WaveMachine Labs Auria Pro by louparte
I'm not a professional engineer. I'm strictly a home user. So if I left some details out or got something wrong, please correct me.
I'm using an iPad 2 with an Alesis i/o Dock. I also use Presonus Audiobox. I bought Auria this week for $49.95 at the App Store. I also bought the optional two reverbs and the Micro-Warmer plugs.
There is good news and bad news. I think the good news outweighs the bad news. But I'll give you the bad news first. This is an iPad app. The limitations to the software are mainly imposed by Apple. The low grade I gave for "Features" was caused by the limits Apple has placed on the iPad.
For example, you can't just stick in a USB stick or SD card into your iPad and load an audio file. No no no.
You can buy an Apple camera connector - but even that won't load audio files onto your iPad & Auria. (If I'm wrong about that - someone please correct me. I bought one and tried it today. It was a no-go.)
In order to load existing audio files into this app, you have to use the cloud somewhere. Dropbox is one option provided for by Auria. iTune file-sharing is another. And loading from Dropbox takes a long time if you're working with wave files.
Here's another bit of bad news and it's related to the first. Since you can't just import audio files in a simple way. You can't export them in a simple way either. Auria exports in a format called AAF (Advanced Authoring Format). Some DAW's are compatible with AAF files. Others aren't. Caveat emptor.
A partial way around the format limitation might be to make a .wav or .mp3 project from the beginning. Then drop it in Dropbox. But you are still working through the cloud. Dropbox, iTunes File Sharing (which I have not mastered) and Soundcloud are the options for exporting your files in the Auria file management menu.
The last bit of bad news - and it's not Apple's fault. The knobs on the console aren't so easy to turn for me. But I've had that problem on a lot of software DAW mixing consoles - not only on the iPad. I've had it on Windows-based computer systems too.
Now for the good news. This is a fantastic, easy-to-use portable DAW. It would make a fantastic live recorder. And I intend to use it exactly for that.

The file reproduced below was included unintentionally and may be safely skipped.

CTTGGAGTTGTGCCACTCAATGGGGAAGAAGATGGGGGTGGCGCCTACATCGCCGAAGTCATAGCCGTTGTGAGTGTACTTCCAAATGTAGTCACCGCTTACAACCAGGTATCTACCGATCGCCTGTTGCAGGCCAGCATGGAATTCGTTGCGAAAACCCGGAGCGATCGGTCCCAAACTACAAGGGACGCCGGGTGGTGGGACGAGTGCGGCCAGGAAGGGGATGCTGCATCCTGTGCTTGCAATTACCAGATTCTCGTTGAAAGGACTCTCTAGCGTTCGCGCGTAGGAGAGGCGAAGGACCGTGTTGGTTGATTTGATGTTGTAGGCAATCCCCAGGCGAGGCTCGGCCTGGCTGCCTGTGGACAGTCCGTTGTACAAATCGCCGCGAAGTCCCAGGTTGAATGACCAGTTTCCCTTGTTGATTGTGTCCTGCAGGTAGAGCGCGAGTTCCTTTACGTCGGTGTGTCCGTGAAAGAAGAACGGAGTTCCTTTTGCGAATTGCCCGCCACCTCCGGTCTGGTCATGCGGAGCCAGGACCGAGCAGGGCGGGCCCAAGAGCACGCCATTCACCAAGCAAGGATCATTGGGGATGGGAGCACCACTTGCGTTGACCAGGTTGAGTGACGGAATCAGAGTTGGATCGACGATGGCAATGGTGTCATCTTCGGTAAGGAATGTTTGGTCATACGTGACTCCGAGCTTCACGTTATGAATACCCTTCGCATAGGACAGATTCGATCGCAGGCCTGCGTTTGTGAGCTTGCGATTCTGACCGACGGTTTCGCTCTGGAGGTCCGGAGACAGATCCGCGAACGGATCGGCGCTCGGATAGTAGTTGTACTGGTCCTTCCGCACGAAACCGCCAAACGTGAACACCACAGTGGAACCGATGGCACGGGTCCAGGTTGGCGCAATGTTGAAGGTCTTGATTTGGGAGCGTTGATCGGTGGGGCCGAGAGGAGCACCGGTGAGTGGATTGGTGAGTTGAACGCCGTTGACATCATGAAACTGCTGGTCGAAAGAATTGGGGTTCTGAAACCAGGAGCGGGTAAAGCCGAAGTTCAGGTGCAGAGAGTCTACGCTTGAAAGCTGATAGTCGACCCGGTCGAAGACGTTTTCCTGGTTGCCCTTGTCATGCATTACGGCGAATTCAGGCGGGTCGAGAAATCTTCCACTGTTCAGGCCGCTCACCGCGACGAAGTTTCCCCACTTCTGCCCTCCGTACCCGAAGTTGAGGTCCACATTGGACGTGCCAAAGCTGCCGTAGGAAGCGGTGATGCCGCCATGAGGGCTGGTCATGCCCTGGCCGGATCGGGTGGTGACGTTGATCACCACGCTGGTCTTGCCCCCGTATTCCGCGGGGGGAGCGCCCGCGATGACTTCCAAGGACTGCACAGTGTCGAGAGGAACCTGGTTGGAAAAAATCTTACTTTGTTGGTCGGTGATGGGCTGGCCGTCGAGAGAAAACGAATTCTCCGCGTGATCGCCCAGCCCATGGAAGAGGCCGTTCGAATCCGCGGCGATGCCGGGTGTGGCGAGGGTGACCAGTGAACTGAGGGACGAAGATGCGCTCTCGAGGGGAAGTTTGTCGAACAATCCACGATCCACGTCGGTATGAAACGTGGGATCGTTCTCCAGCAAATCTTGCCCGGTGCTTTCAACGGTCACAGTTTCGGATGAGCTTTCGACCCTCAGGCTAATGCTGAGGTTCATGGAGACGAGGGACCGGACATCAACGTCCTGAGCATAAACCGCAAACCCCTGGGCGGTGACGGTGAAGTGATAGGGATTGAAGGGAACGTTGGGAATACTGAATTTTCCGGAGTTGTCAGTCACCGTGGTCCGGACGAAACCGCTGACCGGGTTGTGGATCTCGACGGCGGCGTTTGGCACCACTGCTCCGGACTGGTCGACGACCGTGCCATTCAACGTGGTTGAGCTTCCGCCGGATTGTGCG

This is very easy to use once you acclimate yourself to doing it the Apple way. The sound quality is excellent. You can choose rom 16/24/32 bit and 44.1/48/96 khz. It gives you up to 24 tracks on the iPad 1 and 48 tracks on the iPads 2 & 3.
The effects are very good. I like the Micro-Warmer quite a lot. You can buy the DAW and all the optional effects for around $100. The stand-alone App is only $49.95 and it comes stock with a channel strip containing an expander, equalizer and a compressor. It is really a fantastic deal, if you don't mind the hassles Apple has imposed for importing and exporting files.
Buyers should have a digital audio interface that works with the iPad. I use the Alesis I/O dock and it's a brilliant gadget. The Camera Connecter of iPad should connect USB devices to it like mixers or D/A interfaces. Finally, as I mentioned above, buyers need either an iTunes file-sharing account or a Dropbox account to import files. And buyers need either a Soundcloud, iTunes or Dropbox account to export.
After you get around those hassles - this is a fantastic app. And it's very inexpensive.
I've worked with this for several months now. I have gotten to know it better. I like it a lot .In fact, I think this will be my DAW henceforth. It works fine to compose in the Auria and then upload it as an MP3 to drop box
When you are finished with a mix, you can select Mixdown to MP3 & Upload to Dropbox all in one tap. From Drobox, I download it on my laptop and if it needs more tweaking, I edit in Soundforge 9.0. But it doesn't usually need any tweaking.
But some basic editing in Auria is more difficult than with a computer screen and a mouse. It's more difficult to select sections within regions with precision. It's more difficult to move them with precision. It's a different way of working and it takes some time.
Auria crashes a lot if you use too many plugs on too many tracks. And I have never gotten near 48 tracks on this DAW. 10 is about my limit. I doubt my 64G iPad 2 can handle even 16. But on the + side, some of the plugs are fantastic. I love the Old-Timer plug and the 'Session Master' selection in the channel strip. I like the Mico-Warmer and the different compressors that are available throughout Auria. I'm not crazy about Classic Verb though.
Anyway this product is so good, despite its limits - I will be using it for my DAW from here on out. It doesn't do MIDI. But I can do that with my Sonar or Korg M3m. Once I'm ready to record though - Auria is what I will use.